Although the “out-of-the-box” geocoding capabilities of OpenAI’s GPT 3.5 model might not match the sophistication of modern geocoders, the testing underscores a potentially promising outlook. The results highlight substantial room for improvement, suggesting that in the foreseeable future, the geospatial capabilities of Large Language Models (LLMs) have plenty of opportunities to improve and eventually make an impact on geocoding as we know it.

There are many specific use cases where LLMs could potentially be sufficient for geocoding, as is. However, as this example shows, there is a discrepancy between LLM’s capabilities and the demands of geocoding tasks requiring a high level of precision at a fine spatial resolution. Therefore, while LLMs hold potential, this example demonstrates the criticality of precision and accuracy for certain applications.

Overall, generative AI presents itself as an exciting innovation with broad and far-reaching implications and opportunities across the landscape of geography and GIS, including for the use of geocoding. Ongoing advancements are continuing to be made at a staggering pace, allowing for continued progress to be made on developing integrations between generative AI and geospatial every day.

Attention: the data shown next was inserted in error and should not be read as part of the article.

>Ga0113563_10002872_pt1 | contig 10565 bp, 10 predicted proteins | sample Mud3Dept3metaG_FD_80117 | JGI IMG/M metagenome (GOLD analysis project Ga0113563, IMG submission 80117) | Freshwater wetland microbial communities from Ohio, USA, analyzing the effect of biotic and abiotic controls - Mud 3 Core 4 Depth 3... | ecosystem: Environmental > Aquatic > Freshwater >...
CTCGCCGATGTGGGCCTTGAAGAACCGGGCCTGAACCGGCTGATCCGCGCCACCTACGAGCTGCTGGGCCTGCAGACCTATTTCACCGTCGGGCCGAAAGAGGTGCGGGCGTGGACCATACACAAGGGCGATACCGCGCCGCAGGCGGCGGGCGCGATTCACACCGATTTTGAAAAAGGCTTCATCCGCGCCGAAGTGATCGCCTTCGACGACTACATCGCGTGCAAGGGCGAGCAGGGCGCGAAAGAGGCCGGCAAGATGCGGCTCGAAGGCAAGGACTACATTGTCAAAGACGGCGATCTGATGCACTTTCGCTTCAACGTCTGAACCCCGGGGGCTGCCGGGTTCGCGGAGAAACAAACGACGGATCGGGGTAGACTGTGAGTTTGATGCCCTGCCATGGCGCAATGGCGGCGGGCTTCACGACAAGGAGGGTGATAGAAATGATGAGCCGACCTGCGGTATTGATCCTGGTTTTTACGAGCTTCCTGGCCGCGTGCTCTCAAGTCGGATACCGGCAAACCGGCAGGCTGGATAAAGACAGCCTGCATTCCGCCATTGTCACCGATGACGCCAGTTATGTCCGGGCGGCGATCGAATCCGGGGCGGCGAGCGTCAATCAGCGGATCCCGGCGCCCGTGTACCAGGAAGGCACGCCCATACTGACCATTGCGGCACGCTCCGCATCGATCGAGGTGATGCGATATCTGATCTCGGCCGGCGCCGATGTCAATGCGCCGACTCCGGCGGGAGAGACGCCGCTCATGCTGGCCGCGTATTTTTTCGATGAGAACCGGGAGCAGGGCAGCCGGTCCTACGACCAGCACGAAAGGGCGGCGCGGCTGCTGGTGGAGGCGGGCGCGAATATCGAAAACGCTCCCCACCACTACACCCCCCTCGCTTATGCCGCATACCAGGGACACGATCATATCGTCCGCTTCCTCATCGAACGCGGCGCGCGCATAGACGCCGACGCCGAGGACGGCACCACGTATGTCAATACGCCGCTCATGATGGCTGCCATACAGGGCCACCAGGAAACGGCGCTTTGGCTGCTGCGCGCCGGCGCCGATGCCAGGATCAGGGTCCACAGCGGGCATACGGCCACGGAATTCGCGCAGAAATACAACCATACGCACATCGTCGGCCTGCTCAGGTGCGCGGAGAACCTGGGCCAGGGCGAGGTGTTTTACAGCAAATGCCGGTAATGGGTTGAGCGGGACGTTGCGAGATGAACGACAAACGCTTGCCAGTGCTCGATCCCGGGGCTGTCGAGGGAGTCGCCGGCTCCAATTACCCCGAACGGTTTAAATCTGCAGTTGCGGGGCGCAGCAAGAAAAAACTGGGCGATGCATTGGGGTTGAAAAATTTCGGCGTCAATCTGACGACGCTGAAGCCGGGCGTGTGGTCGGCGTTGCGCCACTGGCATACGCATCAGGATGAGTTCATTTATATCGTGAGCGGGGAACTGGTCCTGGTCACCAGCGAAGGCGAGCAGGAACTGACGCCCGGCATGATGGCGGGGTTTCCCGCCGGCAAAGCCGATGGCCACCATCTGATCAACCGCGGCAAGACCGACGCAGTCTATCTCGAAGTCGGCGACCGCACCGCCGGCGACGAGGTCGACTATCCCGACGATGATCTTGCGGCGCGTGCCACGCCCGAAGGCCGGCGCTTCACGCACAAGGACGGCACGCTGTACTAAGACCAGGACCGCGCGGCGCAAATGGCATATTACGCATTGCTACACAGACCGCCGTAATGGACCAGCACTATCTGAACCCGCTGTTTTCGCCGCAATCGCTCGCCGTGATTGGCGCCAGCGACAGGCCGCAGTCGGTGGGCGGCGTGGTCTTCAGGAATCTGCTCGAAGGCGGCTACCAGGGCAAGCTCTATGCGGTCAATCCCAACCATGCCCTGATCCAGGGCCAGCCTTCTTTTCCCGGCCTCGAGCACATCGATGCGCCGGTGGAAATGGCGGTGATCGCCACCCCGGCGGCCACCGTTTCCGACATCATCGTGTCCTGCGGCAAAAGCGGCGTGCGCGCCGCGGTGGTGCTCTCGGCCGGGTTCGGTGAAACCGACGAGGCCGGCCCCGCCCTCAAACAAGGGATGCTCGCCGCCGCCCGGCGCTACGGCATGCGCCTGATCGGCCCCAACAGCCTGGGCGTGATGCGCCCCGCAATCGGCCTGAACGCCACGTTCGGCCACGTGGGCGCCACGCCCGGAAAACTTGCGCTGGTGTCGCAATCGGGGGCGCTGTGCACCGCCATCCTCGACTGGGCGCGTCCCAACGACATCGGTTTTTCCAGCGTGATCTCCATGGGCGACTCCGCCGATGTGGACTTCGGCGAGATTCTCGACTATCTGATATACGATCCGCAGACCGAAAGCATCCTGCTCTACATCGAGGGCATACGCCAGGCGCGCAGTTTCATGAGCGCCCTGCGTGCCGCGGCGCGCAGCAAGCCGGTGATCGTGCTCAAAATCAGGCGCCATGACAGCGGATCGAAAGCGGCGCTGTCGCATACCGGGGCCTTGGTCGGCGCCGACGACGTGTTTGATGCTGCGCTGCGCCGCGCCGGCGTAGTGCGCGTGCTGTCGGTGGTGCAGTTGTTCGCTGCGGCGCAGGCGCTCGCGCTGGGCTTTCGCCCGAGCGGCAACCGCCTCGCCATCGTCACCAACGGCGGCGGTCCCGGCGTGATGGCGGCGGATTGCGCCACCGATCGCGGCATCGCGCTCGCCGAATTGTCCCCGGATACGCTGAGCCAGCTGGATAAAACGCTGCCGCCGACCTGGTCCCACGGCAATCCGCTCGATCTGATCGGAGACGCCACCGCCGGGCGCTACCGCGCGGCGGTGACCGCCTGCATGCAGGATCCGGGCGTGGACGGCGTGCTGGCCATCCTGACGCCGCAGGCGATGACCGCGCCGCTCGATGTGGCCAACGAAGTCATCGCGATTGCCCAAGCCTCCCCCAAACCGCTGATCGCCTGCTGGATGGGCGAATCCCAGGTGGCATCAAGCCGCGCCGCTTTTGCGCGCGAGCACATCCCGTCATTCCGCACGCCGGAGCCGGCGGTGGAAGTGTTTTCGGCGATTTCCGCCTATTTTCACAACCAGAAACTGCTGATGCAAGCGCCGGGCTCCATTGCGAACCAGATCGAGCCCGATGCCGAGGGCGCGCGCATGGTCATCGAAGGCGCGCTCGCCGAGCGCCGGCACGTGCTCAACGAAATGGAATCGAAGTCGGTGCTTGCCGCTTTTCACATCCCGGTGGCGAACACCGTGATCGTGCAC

[1] Wikipedia contributors, Address geocoding (2023), Wikipedia
[2] A. Hassan, The Future of Geospatial AI (2023), Spatial Data Science
[3] L. Mearian, What are LLMs, and how are they used in generative AI? (2023), ComputerWorld

I would like to extend my appreciation to Dr. Bryan Runck for his invaluable support, guidance, and expertise in contributing to the editing and review of this article.

The Language of Locations: Evaluating Generative AI’s Geocoding Proficiency was originally published in Towards Data Science on Medium, where people are continuing the conversation by highlighting and responding to this story.

1 Comment

  • tlover tonet


    Rattling nice style and great articles, hardly anything else we need : D.